Perceived facilitators and barriers in diabetes care: a qualitative study among health care professionals in the Netherlands.

BMC Family Practice

PubMedID: 23937325

Raaijmakers LG, Hamers FJ, Martens MK, Bagchus C, De Vries NK, Kremers SP. Perceived facilitators and barriers in diabetes care: a qualitative study among health care professionals in the Netherlands. BMC Fam Pract. 2013;14(1):114.
BACKGROUND
The need to understand barriers to the implementation of health care innovations in daily practice has been widely documented, but perceived facilitators and barriers in diabetes care by Dutch health care professionals remain unknown. The aim of this study was to investigate these factors among health care professionals (HCPs) using a qualitative research design.

METHODS
Data were collected from 18 semi-structured interviews with HCPs from all professions relevant to diabetes care. The interviews were recorded and transcribed verbatim and the data were analyzed using NVivo 8.0.

RESULTS
Major facilitators were the more prominent role of the practice nurses and diabetes nurses in diabetes care, benchmarking, the Care Standard (CS) of the Netherlands Diabetes federation and multidisciplinary collaboration, although collaboration with certain professional groups (i.e. dieticians, physical therapists and pharmacists), as well as the collaboration between primary and secondary care, could still be improved. The bundled payment system for the funding of diabetes care and the role of the health insurers were perceived as major barriers within the health care system. Other important barriers were reported to be the lack of motivation among patients and the lack of awareness of lifestyle programs and prevention initiatives for diabetes patients among professionals.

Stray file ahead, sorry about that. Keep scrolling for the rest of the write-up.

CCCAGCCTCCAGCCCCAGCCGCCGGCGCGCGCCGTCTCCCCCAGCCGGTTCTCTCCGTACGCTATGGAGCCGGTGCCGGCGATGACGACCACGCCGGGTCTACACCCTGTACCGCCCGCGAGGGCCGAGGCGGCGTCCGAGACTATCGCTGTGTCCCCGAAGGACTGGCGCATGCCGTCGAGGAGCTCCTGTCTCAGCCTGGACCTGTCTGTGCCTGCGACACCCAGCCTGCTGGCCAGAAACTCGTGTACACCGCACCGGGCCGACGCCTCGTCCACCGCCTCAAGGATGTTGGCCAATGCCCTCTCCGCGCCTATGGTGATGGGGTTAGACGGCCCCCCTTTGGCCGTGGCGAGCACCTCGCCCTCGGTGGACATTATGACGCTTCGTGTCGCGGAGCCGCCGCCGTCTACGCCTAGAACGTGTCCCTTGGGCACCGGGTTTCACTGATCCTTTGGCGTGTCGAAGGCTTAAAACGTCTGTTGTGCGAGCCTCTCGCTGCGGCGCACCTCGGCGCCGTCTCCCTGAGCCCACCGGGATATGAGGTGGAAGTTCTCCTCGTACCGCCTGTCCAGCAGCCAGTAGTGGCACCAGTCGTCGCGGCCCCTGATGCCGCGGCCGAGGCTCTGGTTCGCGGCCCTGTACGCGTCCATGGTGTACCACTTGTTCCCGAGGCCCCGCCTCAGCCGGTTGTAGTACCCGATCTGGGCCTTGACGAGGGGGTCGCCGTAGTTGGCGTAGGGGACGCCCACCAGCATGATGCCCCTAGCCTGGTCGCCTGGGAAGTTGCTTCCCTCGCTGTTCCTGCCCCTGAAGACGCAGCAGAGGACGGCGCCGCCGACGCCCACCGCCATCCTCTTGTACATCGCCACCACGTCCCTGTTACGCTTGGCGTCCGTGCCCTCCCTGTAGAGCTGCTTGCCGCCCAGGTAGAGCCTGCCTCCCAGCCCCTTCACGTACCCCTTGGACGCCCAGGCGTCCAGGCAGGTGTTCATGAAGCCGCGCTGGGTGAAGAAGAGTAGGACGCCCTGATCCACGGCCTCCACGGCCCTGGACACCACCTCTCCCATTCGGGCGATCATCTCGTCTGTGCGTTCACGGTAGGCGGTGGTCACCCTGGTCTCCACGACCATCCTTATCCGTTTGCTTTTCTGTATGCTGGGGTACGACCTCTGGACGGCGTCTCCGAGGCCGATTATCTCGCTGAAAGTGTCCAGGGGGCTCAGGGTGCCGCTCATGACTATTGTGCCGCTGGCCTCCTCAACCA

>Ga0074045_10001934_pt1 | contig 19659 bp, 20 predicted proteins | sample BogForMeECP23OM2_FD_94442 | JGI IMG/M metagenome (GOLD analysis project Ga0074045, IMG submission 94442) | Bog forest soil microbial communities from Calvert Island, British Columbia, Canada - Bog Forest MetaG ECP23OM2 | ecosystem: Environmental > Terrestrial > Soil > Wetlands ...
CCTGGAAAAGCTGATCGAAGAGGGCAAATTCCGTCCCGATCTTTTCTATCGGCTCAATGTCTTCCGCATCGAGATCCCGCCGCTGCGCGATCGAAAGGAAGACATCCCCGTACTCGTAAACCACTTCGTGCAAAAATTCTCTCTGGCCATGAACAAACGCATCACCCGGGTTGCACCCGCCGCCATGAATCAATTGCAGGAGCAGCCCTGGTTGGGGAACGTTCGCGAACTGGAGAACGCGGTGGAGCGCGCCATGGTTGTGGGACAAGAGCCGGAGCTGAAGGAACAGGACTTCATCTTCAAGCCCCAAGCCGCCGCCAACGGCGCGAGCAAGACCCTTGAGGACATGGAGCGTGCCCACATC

CONCLUSIONS
Organizational changes in diabetes care, as a result of the increased attention given to management continuity of care, have led to an increased need for multidisciplinary collaboration within and between health care sectors (e.g. public health, primary care and secondary care). To date, daily routines for shared care are still sub-optimal and improvements in facilities, such as registration systems, should be implemented to further optimize communication and exchange of information.